“We must not delay! Upon the speedy provision of elementary education depends our industrial prosperity. It is of no use trying to give technical teaching to our artizans without elementary education….If we leave our workfolk any longer unskilled, notwithstanding their strong sinews and determined energy, they will become over-matched in the competition of the world. If we are to hold our position among men of our own race or among the nations of the world we must make up the smallness of our numbers by increasing the intellectual force of the individual.”
In 1870, an Education Act was passed which paved the way for the achievement by the end of the century of compulsory free state education for children between the ages of five and thirteen. The driving force behind the Act was clearly articulated above by W.E. Forster in his speech to the House in February of that year. The education of the masses came also to be seen as a possible and desirable solution to problems of social unrest and rising crime, and to carry the important function of socialization, to be achieved through the inculcation of such moral values as piety, honesty, industry and, significantly, obedience. These principles are surely held good in schools today, though promoted in a different vocabulary.
Continue reading “From The Victorian To Gove To Greening: How Far Has The English Curriculum Really Come?”
Donald Graves: 1930 – 2010
The following article by Donald Graves (written in 1985), considered by many to be the “father” of the process approach to writing, is a classic piece on the need for a change in the way writing has typically been taught in schools. This article helped spark the movement now known as ‘The Writer’s Workshop’ or ‘Process Writing’ approach and has influenced our modern interpretation called ‘Real-World Literacy‘.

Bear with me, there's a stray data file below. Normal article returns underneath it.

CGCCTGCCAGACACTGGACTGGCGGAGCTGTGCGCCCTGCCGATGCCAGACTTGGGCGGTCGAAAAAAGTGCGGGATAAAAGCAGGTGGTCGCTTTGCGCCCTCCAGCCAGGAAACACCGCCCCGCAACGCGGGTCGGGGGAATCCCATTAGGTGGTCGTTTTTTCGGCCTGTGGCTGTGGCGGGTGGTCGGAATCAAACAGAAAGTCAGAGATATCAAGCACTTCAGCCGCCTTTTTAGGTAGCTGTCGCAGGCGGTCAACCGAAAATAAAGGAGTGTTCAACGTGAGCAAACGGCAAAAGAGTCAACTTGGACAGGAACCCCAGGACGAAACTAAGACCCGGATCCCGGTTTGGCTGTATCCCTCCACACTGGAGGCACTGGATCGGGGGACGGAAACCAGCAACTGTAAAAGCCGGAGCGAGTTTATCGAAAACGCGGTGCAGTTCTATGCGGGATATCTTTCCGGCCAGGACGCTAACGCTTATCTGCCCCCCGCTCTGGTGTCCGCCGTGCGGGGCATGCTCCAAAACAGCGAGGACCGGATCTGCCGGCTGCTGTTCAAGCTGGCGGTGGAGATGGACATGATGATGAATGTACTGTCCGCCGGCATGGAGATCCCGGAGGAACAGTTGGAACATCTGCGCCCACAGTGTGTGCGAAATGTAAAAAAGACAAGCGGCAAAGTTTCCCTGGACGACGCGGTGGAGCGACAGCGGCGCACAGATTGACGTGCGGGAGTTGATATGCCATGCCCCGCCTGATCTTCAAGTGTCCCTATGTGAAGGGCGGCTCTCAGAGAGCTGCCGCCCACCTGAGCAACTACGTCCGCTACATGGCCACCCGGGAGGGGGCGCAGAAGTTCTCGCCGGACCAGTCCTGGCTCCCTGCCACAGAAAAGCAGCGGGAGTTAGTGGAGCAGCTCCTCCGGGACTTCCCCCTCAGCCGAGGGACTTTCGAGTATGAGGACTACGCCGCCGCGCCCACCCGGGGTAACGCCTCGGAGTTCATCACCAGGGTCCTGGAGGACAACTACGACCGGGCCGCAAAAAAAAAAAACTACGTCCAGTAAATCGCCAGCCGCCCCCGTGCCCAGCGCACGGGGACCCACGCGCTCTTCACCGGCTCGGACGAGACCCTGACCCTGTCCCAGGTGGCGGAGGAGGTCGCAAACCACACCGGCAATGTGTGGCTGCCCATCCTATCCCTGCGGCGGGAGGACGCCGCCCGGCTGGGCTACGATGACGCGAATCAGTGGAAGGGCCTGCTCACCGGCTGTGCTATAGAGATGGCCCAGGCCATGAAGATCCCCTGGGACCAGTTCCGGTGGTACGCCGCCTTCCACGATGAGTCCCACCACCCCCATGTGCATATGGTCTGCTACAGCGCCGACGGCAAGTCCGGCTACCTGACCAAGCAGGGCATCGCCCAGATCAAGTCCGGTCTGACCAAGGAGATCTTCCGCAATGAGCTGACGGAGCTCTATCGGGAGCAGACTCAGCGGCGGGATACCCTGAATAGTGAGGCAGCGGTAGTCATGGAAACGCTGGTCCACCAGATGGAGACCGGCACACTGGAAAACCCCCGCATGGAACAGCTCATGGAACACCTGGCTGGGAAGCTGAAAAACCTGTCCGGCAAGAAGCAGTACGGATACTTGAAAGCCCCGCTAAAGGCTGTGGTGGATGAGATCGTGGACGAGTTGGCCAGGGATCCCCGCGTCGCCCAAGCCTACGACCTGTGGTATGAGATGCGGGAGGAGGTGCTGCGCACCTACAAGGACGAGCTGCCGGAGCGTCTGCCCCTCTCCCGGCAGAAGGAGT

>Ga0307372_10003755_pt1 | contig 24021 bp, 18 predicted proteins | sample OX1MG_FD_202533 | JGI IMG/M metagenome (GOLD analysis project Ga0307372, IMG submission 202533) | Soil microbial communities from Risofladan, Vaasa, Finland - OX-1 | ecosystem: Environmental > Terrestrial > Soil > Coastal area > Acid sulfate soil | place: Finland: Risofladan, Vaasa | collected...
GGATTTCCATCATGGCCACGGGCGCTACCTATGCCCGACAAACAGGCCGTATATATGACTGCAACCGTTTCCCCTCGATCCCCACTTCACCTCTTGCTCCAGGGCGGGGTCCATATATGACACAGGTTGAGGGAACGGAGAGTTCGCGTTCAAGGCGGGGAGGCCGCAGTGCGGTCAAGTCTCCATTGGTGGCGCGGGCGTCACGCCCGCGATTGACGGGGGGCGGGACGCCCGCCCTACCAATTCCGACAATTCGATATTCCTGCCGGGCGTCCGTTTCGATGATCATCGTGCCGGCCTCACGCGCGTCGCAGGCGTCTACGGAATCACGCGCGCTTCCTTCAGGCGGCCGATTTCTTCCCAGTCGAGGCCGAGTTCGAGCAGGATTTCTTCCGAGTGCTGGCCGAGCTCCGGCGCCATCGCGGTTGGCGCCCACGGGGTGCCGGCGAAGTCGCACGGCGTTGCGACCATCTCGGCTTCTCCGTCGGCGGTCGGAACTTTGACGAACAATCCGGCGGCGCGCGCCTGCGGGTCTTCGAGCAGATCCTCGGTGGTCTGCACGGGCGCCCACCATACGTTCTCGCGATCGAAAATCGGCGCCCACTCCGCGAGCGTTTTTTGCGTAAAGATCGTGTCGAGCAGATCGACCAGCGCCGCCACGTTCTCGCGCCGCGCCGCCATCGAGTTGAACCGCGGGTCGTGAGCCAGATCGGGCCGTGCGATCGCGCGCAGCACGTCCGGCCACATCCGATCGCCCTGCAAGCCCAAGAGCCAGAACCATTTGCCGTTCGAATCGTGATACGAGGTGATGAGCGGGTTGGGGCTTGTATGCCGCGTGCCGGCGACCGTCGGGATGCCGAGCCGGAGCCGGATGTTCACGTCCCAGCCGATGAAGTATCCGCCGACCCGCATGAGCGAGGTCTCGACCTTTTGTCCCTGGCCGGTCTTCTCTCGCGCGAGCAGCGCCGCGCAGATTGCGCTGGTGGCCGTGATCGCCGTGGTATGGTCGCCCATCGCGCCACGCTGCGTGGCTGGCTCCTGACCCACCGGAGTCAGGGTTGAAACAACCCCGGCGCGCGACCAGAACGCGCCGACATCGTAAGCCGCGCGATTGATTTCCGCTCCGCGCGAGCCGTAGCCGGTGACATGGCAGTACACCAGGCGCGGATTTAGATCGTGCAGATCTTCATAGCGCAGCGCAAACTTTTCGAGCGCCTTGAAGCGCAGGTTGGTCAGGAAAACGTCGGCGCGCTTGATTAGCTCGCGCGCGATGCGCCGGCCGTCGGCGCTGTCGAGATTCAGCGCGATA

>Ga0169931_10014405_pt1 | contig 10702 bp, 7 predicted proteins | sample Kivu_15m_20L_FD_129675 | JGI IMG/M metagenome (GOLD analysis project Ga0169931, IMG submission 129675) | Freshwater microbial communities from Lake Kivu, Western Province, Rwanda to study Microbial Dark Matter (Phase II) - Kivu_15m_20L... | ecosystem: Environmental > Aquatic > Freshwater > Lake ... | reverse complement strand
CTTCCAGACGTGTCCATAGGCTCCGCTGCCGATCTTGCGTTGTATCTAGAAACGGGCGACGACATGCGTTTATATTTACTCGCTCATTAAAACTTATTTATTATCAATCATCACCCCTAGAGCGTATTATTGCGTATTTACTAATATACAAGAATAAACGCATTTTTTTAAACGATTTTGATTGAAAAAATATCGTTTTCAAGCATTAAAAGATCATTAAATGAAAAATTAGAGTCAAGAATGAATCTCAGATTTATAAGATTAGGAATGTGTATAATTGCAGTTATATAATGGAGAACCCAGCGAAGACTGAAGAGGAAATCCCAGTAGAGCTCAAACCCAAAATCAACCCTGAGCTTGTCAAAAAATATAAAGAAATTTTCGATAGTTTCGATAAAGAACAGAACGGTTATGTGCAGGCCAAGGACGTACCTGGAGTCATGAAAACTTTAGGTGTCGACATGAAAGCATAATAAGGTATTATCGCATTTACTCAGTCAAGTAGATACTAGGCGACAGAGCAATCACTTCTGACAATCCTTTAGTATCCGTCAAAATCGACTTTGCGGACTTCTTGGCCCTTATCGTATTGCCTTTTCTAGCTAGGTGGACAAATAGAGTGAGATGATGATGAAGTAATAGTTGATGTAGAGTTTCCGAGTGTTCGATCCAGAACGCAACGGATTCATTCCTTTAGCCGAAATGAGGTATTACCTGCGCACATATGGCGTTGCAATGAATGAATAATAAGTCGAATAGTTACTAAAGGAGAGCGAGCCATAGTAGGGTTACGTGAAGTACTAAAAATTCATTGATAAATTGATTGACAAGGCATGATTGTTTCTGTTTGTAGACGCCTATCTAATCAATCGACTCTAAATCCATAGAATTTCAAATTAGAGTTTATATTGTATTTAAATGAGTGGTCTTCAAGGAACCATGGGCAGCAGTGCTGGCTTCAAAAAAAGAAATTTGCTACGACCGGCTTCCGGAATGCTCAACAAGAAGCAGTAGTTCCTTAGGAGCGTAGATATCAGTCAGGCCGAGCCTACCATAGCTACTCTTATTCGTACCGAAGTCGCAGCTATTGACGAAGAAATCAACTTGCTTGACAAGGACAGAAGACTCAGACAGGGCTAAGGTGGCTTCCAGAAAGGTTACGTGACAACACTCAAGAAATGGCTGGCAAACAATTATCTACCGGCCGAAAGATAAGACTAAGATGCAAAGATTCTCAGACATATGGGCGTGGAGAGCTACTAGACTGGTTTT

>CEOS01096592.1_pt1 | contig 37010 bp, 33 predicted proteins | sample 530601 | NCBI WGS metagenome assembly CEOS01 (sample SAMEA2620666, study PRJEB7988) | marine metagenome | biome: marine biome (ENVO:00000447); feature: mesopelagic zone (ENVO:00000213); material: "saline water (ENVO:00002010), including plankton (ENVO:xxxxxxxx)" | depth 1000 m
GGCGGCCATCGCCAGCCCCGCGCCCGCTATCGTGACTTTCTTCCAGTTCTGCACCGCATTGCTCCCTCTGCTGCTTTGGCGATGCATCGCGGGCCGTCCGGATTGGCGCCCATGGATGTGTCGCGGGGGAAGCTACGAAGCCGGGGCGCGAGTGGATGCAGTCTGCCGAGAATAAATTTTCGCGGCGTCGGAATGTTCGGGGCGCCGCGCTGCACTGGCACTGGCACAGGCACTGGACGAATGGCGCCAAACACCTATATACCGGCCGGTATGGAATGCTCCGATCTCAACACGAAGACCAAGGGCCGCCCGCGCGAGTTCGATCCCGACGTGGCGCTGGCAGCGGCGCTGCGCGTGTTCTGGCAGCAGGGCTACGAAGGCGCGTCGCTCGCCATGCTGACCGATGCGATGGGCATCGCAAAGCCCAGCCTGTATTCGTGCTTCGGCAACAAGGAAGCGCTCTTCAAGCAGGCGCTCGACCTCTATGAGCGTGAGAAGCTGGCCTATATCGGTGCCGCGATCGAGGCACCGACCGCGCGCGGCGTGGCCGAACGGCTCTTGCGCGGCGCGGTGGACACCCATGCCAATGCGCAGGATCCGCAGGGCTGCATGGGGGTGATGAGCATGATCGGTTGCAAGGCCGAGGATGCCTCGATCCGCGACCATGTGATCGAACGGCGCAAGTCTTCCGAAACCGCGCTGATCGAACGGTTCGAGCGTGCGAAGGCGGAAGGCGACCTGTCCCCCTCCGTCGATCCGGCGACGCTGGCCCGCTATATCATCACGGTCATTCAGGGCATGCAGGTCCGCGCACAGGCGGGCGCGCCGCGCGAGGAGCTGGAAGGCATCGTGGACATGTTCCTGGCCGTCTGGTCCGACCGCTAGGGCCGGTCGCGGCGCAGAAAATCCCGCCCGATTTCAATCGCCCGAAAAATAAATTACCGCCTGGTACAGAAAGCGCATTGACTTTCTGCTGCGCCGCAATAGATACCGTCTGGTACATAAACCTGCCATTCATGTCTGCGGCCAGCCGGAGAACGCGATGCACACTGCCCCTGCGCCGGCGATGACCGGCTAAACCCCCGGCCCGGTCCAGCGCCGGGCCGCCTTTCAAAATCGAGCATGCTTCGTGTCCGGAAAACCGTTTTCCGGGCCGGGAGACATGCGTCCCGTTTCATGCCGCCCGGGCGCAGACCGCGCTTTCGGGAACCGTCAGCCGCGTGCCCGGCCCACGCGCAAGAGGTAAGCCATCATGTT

This article is excellent because Graves discusses the challenges and needs of students, clearly lays out how teachers can establish a community of writers and the writing process, and provides examples of teachers and students working together.
Continue reading ““All Children Can Write”: A Tribute To Donald Graves”
Research clearly states that teaching children the writing process in an explicit way is the best way to improve their writing outcomes. So how is this done? As we have discussed briefly here, Frank Smith describes the two roles involved in writing as being: the author and the secretary.
When children are in author mode they are concerned with generating ideas, organising thoughts, and arranging selected words and sentences appropriately and effectively.
When in the secretary mode, the child is more concerned with the transcription of the writing (e.g. using correct spelling, capitalisation, handwriting and punctuation).
Continue reading “Teaching The Writing Process Is The Best Way To Improve Children’s Writing.”